The development of new medical technologies and pharmaceuticals always rekindles battles between improving quality of care (which assumes clinical effectiveness) and maintaining affordability. The introduction of sugammadex into clinical practice was naturally hailed as a huge advance in the clinicians’ ability to better manage aminosteroid nondepolarizing block. While the superiority of sugammadex over neostigmine in short-term biologic benefits such as the speed and reliability of neuromuscular antagonism, particularly from deep and profound levels of block, was never in doubt, clinically relevant, longer-term outcomes that may impact healthcare costs, such as the effects of sugammadex-induced antagonism on patients’ postoperative lung function, have been less obvious and based on “beliefs.” The debate of whether sugammadex helps in these “outcomes that matter” is important both clinically and financially.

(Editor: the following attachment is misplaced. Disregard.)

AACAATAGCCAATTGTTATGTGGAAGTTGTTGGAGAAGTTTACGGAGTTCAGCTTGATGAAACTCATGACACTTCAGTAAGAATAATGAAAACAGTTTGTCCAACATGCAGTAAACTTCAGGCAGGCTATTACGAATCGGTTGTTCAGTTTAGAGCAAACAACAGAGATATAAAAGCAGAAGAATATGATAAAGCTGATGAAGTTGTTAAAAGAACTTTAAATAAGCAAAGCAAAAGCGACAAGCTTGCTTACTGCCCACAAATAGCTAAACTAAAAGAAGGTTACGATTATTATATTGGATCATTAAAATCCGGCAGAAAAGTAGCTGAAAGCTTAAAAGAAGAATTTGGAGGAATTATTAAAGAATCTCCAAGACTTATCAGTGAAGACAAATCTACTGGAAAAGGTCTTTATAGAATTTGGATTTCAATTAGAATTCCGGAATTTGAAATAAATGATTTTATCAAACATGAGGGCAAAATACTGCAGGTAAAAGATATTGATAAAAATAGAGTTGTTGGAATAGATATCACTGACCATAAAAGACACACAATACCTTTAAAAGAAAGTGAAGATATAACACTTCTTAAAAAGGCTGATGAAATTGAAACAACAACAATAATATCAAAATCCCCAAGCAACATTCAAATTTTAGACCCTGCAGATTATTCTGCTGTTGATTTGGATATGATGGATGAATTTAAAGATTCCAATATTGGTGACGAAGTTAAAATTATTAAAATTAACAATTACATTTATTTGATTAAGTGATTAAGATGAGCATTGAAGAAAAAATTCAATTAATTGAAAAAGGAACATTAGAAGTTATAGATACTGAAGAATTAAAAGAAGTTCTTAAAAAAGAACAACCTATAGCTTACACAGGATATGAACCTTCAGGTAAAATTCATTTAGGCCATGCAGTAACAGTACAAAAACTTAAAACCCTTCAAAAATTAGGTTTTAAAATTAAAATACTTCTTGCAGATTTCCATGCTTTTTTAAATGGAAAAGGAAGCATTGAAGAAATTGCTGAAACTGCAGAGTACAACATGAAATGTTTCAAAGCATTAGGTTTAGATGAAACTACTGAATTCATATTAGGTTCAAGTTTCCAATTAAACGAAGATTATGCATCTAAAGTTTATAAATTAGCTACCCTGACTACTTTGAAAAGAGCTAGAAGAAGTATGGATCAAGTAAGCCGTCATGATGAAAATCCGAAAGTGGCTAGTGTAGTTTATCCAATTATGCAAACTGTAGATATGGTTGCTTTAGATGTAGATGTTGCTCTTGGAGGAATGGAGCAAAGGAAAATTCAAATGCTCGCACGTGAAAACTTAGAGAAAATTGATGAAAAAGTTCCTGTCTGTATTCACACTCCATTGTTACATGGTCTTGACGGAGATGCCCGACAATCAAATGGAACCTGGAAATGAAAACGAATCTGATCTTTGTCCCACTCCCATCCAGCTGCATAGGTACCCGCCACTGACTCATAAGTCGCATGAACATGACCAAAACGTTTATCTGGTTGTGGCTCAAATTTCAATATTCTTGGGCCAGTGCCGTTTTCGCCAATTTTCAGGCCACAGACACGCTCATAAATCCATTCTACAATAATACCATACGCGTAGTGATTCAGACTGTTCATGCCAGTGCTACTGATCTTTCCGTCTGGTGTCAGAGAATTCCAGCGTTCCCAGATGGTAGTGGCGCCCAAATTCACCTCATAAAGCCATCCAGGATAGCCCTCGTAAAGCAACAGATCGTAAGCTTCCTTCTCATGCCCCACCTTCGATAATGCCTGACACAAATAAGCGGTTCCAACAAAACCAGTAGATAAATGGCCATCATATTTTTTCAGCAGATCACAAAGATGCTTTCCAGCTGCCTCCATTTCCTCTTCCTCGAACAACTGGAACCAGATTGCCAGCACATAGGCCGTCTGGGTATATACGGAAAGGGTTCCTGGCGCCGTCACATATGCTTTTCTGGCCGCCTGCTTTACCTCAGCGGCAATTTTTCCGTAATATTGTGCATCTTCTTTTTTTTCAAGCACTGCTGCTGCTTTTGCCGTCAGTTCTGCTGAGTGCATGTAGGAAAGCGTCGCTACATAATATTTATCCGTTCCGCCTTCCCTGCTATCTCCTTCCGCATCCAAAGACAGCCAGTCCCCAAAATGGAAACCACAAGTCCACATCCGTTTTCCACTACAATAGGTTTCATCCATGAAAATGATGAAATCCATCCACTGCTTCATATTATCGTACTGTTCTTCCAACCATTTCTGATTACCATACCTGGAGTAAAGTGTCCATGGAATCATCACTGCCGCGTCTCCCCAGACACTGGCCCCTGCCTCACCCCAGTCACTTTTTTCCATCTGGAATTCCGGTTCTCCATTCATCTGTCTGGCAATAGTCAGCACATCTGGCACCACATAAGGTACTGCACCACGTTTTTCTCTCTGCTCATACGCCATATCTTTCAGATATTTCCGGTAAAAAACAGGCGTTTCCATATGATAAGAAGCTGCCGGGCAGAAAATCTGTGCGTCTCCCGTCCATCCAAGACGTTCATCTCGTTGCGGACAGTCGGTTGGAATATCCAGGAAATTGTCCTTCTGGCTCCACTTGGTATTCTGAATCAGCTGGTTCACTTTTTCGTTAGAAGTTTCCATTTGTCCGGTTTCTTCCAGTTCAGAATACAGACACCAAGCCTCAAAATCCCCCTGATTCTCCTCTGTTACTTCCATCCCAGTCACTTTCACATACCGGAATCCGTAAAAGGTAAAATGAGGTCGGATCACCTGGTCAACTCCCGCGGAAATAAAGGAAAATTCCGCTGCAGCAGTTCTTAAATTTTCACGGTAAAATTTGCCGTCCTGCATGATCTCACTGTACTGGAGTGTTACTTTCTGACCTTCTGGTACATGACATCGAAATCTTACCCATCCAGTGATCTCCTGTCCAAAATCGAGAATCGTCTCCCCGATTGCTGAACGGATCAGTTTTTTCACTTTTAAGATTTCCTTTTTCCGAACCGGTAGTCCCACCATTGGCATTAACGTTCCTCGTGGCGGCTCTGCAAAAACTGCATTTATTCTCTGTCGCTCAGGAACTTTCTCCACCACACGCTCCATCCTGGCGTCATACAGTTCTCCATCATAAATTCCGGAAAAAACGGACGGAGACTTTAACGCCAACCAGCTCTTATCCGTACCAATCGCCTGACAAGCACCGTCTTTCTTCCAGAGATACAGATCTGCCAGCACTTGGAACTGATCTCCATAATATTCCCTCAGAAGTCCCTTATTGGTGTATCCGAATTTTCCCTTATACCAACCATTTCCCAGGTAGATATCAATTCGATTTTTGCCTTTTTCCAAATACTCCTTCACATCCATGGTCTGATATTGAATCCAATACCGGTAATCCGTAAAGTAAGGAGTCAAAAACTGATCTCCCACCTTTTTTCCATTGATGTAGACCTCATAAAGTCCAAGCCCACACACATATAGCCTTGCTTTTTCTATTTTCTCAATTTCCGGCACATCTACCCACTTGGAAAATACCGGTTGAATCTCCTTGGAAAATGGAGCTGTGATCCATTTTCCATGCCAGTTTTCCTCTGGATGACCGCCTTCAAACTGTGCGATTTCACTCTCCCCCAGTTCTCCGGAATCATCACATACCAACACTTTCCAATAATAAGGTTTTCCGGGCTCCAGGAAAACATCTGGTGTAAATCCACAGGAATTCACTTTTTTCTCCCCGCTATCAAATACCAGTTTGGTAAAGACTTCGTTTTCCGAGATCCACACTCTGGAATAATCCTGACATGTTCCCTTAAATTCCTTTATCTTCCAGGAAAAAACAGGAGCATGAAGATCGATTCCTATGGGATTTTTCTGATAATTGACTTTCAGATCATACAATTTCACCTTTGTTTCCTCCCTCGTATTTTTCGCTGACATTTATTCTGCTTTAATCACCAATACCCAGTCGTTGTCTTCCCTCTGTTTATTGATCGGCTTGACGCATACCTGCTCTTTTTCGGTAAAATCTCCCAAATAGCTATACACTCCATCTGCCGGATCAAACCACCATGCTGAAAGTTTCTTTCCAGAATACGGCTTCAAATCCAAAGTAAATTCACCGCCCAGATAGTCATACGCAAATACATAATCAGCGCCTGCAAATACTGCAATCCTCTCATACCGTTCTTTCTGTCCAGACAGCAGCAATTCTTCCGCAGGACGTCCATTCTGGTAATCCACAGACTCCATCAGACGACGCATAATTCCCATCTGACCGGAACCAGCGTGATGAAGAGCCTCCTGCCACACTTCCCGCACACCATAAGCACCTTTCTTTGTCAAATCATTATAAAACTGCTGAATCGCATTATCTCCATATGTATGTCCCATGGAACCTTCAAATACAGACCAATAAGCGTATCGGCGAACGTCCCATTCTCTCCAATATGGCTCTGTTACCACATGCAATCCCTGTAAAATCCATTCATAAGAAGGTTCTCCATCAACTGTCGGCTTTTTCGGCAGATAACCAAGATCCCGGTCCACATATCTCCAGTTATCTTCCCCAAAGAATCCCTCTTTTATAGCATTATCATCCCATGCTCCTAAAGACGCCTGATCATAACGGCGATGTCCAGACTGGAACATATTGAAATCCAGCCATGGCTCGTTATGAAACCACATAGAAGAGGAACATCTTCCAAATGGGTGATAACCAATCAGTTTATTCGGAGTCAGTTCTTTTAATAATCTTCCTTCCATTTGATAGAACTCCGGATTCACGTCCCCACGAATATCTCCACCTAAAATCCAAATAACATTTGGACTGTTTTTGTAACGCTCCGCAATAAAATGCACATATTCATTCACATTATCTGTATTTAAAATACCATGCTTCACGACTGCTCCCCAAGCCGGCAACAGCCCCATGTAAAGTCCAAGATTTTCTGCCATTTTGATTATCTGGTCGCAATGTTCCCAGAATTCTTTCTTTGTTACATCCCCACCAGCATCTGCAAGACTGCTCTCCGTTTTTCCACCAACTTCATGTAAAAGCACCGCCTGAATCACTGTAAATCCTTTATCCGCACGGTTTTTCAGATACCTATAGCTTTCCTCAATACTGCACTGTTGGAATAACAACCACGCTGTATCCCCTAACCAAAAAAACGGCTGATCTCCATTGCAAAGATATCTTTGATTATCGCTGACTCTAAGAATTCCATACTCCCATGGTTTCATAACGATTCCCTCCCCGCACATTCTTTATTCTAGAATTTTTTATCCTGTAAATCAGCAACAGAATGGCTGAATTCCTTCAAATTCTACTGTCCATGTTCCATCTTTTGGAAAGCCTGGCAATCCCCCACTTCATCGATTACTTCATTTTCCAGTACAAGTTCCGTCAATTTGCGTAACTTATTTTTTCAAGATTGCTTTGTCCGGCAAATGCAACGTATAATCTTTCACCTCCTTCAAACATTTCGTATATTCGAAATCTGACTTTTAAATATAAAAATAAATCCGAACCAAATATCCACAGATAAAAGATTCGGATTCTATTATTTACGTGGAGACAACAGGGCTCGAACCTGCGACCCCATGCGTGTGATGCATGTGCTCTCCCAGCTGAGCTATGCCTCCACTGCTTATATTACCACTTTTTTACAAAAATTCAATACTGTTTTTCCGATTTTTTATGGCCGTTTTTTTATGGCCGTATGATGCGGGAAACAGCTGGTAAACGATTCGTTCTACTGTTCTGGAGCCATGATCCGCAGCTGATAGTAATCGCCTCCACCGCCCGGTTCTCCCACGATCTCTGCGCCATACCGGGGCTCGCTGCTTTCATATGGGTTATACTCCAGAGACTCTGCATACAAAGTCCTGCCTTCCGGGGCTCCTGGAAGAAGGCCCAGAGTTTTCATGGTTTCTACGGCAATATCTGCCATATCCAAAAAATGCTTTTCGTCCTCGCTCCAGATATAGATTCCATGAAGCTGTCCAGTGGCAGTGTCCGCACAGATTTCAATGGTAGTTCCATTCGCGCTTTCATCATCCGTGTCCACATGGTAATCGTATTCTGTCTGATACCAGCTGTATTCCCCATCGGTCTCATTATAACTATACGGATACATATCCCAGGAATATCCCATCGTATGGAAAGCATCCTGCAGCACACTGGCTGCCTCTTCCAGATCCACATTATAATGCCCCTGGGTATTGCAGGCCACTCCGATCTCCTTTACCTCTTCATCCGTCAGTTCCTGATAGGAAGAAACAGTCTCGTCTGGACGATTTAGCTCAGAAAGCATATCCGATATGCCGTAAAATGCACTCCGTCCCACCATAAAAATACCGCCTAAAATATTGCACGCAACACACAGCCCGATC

In this issue of the journal, a retrospective registry analysis explores the...

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